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Hashing Identifiers

LiveRamp accepts the following hashed identifiers and hashing types:

  • Email addresses: SHA-256, MD5, or SHA-1 hashes

  • Phone numbers: SHA-1 hashes (EU data files cannot contain hashed phone numbers)

  • Mobile device IDs: SHA-1 hashes

Caution

LiveRamp cannot accept hashed name and postal address data. Unfortunately, there is too much variation in casing and whitespace to do this reliably.

Note

When sending hashed identifiers, include the hash type in the column header, such as “EMAIL1_SHA-1”.

Note

See the "Hashing Examples" section below for specific hashing instructions and examples.

LiveRamp accepts SHA-256, MD5, or SHA-1 hashed email addresses.

Convert all characters to lowercase and remove all whitespace before hashing. For example, the plaintext email address "MyName@liveramp.com " must be changed to "myname@liveramp.com" before hashing.

Caution

Make sure to check that your hashing algorithm produces the results for email address hashing produced in the “Hashing Examples” section of this document. Hashing algorithms that put a “0x” at the beginning of the hash string will result in the file upload failing.

Note

Your match rates may be slightly lower with hashed email addresses than with plaintext emails. To maximize the match rates for hashed email addresses, send all three hash types, each in a separate column.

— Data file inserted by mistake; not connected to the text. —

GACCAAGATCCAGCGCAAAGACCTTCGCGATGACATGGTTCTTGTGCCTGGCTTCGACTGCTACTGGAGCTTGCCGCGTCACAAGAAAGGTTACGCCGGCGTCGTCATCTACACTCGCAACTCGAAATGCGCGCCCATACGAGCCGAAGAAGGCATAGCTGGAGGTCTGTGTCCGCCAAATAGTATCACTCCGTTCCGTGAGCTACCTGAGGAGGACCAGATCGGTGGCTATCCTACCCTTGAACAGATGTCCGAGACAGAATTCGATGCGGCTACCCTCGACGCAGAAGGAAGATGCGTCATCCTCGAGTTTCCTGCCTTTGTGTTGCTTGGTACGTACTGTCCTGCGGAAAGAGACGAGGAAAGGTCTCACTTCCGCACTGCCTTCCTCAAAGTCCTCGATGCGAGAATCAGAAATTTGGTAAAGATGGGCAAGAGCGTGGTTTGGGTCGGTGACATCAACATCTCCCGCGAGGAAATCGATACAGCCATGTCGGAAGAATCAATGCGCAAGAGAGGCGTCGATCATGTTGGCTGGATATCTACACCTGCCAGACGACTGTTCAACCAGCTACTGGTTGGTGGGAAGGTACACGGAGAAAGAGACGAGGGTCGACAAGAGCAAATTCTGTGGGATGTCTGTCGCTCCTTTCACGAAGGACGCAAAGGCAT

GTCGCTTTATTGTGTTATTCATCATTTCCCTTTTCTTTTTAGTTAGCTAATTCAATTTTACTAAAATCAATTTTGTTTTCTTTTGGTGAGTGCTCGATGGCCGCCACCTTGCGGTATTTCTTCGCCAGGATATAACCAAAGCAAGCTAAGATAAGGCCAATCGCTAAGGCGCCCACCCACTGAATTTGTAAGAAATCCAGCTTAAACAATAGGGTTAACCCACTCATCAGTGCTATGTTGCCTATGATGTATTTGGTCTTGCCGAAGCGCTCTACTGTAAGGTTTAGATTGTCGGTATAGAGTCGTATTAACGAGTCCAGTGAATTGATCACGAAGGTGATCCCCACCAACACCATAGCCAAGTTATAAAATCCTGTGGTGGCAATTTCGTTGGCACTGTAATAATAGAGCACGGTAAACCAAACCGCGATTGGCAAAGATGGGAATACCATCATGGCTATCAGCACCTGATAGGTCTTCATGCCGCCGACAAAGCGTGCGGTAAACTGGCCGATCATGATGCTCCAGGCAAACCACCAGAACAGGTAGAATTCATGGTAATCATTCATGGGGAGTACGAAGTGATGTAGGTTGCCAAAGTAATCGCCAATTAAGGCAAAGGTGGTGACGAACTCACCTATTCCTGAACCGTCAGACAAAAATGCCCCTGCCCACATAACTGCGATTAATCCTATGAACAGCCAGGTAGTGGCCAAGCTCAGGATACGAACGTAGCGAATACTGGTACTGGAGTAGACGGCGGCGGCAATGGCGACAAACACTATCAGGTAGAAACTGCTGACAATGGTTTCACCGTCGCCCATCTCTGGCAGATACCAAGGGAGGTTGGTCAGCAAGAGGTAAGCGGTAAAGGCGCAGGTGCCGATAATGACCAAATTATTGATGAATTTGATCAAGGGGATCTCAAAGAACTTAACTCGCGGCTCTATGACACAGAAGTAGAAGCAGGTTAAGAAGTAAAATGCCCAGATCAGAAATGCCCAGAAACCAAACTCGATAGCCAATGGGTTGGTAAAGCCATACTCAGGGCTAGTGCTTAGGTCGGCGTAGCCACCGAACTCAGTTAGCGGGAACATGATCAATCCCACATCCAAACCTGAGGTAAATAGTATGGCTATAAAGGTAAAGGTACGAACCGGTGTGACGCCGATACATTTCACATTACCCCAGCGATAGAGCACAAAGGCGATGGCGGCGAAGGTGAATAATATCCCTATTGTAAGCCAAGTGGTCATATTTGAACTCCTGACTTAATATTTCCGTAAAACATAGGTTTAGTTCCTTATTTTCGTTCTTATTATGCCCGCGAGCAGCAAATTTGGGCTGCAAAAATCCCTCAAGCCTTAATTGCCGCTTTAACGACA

LiveRamp accepts SHA-1 hashed phone numbers. Remove all country extensions, parentheses, and hyphens before hashing.

Warning

EU data files cannot contain hashed phone numbers.

LiveRamp accepts SHA-1 hashed mobile device IDs.

Before hashing:

  • AAIDs must be downcased and hyphenated

  • IDFAs must be upcased and hyphenated

Caution

Hashed AAID IDs and hashed IDFA IDs cannot be accepted in the same file. To send both types of hashed mobile device IDs, put them in separate files.

MD5 Hashing in Python

The following code snippet shows an example of how to perform an MD5 hash of an email address in Python.

# Import hashing library
import hashlib
# The input email has capital letters and a space at the end.
input_email = "IMeyers@liveramp.com "
# The input email address is downcased and ALL whitespace (not only spaces) is removed.
hashed_email = hashlib.md5(''.join(input_email.lower().split())).hexdigest()

SHA-1 Hashing in Ruby

The following code snippet shows an example of how to perform a SHA-1 hash of an email address in Ruby.

# Load the Digest module
require 'digest'

email_to_hash = 'liveramp@example.com'

# Get the hex-encoded hash value (a.k.a. digest value) of the email address
# after stripping leading and trailing white space and replacing all uppercase
# letters with their lowercase counterparts.
Digest::SHA1.hexdigest(email_to_hash.strip.downcase)
#=> "91ac4ee2ca1782581f12d865a6779eb179f8b22a"

SHA-1 Hashing in Python

The following code snippet shows an example of how to perform an SHA-1 hash on a phone number in Python.

import hashlib

# A phone number in the correct format
input_phone = "4159870604"

# SHA-1 hash the phone number
hashed_phone = hashlib.sha1(input_phone).hexdigest()

Other Hashing Examples

There are JavaScript libraries available that can perform SHA-1 hashes—for example, this one from Google.